I’ve recently found myself embroiled in a rather lengthy discussion on feminism. The discussion focused on feminism in general, defining it, and defining terms like “the patriarchy”. I argued mostly for the sake of arguing, often taking stances I don’t genuinely believe just to stir the pot (but I am not a troll; I never stepped across that boundary), but it got me thinking. One person suggested that my definition of subjectivity, rights based on selfish transactions, and non-transcendent ethics “devolved” to power.
And he was right, but I don’t think it’s necessarily a devolution. So I got to thinking how definitions of subjectivity are currently both the most influential and highly contested factors influencing contemporary literary criticism. Which also got me thinking about power, transactions, and human interaction.
So here we go, with my completely under-developed theory concerning human relationships as transactions in which power is the prime currency (bear in mind that I don’t pretend to be the first to have covered this ground; I’m certain others have done so, but these are ideas I have arrived at recently, more or less independently):
All human relationships are transactional by nature, and the currency for those transactions is power. Before we get on to the various types of relationships human beings experience and how those are based on power, let’s discuss how relationships are transactional by nature.
- Going back to John Stuart Mill if we have to (and certainly to Adam Smith and certain principles of how market economies organize themselves), we find that human beings are motivated primarily, and I would say almost exclusively, by self-interest. We may want love, money, or even a sense of satisfaction from doing good (which is desirable, and so doing good works can even be acting in self-interest, whether it’s apparent or not), but virtually everything we do is motivated by a kind of self interest.
- Relationships are a two way street. Nobody will be involved in a relationship (unless it is against their will, which relates to the other part of my idea) without getting something from it. That something could be any of the things we mentioned above, as well as a pretty much infinite variety of other things, tangible and intangible.
Your relationship with your spouse is transactional. You give love, physical affection, securiity, and so forth, in exchange for love, physical affection, security, etc. Your relationship with your parents works in the same way with a different set of exchanges. You work for your boss in exchange for money and possibly approval. If you’re in school you get knowledge from your teachers in exchange for a certain amount of respect, obedience, and of course you have to demonstrate what you have learned. The list goes on.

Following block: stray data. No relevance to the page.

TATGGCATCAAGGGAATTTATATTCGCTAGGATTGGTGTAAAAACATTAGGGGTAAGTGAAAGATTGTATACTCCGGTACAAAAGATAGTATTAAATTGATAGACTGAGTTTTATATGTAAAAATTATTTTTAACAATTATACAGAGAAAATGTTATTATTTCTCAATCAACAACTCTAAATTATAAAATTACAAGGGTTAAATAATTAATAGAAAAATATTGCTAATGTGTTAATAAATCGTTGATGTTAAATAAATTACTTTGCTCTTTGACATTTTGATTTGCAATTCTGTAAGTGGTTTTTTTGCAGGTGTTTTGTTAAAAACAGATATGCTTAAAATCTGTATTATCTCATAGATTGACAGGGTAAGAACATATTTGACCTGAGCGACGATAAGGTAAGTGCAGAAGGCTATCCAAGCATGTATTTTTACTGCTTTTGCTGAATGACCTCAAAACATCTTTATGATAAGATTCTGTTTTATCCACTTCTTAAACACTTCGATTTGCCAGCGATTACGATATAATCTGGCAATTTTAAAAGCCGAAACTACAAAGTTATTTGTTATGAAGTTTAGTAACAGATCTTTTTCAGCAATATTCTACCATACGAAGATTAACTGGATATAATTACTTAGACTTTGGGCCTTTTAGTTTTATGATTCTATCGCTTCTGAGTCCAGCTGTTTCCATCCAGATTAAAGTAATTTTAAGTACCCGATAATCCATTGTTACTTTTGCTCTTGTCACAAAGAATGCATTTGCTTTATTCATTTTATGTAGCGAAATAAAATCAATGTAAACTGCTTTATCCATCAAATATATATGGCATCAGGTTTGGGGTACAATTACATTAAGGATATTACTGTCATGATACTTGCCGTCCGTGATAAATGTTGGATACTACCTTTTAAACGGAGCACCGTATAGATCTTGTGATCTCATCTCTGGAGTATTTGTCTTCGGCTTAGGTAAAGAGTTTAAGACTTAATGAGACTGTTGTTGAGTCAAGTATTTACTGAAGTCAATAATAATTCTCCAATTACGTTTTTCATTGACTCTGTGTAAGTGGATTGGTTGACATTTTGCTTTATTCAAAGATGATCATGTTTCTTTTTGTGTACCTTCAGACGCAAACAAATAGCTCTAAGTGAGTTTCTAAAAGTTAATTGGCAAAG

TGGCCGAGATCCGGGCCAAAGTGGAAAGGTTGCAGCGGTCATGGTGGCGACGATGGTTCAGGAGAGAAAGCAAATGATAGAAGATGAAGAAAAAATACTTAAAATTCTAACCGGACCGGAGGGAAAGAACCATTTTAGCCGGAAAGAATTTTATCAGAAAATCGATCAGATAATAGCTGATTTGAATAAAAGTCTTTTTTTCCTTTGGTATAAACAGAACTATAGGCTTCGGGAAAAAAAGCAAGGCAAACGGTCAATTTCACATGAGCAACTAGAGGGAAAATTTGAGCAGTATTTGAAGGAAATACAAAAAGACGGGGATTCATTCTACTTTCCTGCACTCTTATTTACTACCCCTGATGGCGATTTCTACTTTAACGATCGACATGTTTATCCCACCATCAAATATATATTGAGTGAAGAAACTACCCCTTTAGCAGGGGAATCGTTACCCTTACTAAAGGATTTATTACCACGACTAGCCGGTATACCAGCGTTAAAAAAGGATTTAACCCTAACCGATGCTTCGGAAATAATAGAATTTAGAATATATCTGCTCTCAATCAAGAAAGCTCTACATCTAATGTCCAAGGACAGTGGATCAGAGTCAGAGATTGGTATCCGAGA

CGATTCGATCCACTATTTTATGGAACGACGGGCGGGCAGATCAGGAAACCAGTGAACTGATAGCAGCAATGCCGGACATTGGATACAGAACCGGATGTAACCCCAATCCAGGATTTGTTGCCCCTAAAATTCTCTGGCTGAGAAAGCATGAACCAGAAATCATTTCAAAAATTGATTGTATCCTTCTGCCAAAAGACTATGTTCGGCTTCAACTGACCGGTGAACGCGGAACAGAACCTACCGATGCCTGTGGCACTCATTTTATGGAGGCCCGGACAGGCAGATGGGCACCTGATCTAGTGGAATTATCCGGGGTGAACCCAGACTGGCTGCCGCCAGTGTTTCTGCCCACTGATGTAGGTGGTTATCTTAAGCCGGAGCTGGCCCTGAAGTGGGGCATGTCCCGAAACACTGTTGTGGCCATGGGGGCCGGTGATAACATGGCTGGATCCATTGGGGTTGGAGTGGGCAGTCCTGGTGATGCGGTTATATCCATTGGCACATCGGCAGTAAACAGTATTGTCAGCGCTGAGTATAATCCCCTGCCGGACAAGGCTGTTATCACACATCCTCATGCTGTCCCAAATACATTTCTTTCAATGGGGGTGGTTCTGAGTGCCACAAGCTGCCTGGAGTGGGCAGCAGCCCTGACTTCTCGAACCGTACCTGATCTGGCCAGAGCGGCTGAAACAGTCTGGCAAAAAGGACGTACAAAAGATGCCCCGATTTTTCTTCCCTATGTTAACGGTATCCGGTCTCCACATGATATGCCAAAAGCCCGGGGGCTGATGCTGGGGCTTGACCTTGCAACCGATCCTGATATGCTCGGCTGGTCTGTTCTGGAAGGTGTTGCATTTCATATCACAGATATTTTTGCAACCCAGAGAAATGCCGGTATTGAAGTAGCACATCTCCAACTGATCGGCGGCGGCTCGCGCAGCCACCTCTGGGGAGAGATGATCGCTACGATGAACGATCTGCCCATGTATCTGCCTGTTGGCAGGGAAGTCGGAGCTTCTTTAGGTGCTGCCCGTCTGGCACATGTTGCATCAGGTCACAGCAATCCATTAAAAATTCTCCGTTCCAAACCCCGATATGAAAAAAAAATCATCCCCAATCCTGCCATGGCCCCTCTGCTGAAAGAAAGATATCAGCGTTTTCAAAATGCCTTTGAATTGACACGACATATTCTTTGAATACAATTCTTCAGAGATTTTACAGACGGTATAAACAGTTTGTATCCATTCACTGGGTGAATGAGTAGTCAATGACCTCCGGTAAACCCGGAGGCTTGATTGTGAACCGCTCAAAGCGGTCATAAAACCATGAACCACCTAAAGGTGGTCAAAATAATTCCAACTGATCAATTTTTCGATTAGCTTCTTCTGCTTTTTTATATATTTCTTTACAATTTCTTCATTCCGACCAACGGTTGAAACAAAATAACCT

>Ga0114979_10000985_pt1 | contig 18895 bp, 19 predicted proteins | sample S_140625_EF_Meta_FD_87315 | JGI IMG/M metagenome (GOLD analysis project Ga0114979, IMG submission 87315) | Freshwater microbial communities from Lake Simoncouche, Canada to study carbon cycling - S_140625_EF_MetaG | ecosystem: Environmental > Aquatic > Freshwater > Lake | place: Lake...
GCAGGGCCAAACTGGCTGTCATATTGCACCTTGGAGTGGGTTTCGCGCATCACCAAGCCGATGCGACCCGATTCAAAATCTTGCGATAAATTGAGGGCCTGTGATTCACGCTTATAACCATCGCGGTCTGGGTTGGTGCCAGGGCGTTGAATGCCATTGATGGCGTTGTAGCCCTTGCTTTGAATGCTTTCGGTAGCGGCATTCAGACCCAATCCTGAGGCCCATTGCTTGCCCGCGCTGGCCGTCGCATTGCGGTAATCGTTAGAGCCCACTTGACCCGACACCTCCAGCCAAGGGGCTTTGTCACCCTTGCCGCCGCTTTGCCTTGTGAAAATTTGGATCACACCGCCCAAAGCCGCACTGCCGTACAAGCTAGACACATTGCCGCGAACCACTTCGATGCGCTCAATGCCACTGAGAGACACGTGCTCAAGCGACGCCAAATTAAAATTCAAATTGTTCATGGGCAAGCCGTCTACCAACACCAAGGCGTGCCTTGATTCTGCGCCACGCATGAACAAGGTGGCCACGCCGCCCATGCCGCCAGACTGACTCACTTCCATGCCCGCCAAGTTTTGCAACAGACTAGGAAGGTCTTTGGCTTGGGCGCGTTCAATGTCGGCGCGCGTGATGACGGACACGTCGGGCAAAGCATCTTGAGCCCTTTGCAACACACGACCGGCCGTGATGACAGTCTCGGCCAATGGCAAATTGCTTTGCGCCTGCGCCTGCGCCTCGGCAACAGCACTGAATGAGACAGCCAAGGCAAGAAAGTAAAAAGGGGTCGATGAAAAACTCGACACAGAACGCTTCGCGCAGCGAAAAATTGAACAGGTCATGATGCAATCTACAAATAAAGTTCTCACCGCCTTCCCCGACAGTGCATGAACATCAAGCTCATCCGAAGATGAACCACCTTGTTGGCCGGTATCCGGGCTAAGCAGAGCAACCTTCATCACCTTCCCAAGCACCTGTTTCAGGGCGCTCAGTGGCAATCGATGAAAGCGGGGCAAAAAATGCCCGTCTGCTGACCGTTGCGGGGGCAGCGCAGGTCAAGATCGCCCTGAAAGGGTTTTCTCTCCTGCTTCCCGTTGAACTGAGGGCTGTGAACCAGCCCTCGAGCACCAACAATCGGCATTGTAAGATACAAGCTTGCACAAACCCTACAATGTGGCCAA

But all of these currencies are actually just tangible or intangible representations of power. Let’s look at some examples from the above list.
- Love: love involves trusting someone enough to give them a degree of emotional (and in some cases physical) power over you
- Trust: trust itself is a form of power, since trusting someone puts them in a position to hurt you
- Money: this one is obvious; in Western society it is virtually impossible to live in any degree of comfort without money; anyone who provides you with a means to live (ie. with money) has power over you, as will be obvious to anyone who has ever held a job
- Physical Affection: this literally puts your body in a position where it can be harmed, and so goes back to trust
The list I’m sure could be longer, but I haven’t worked all the way through this idea yet, so I’m not going to expand on it any further at this time. What this seems to mean to me, then, is that human relationships are all transactional, based on the self-interest of the parties coinciding. The goods (or services) involved in those transactions all ultimately come down to issues of power, whether it’s granting someone power over you, taking power over someone else, or putting yourself or someone else in a position to have power, should they choose to take it.
I’m not sure yet how all of this relates to literature, but we’ll see.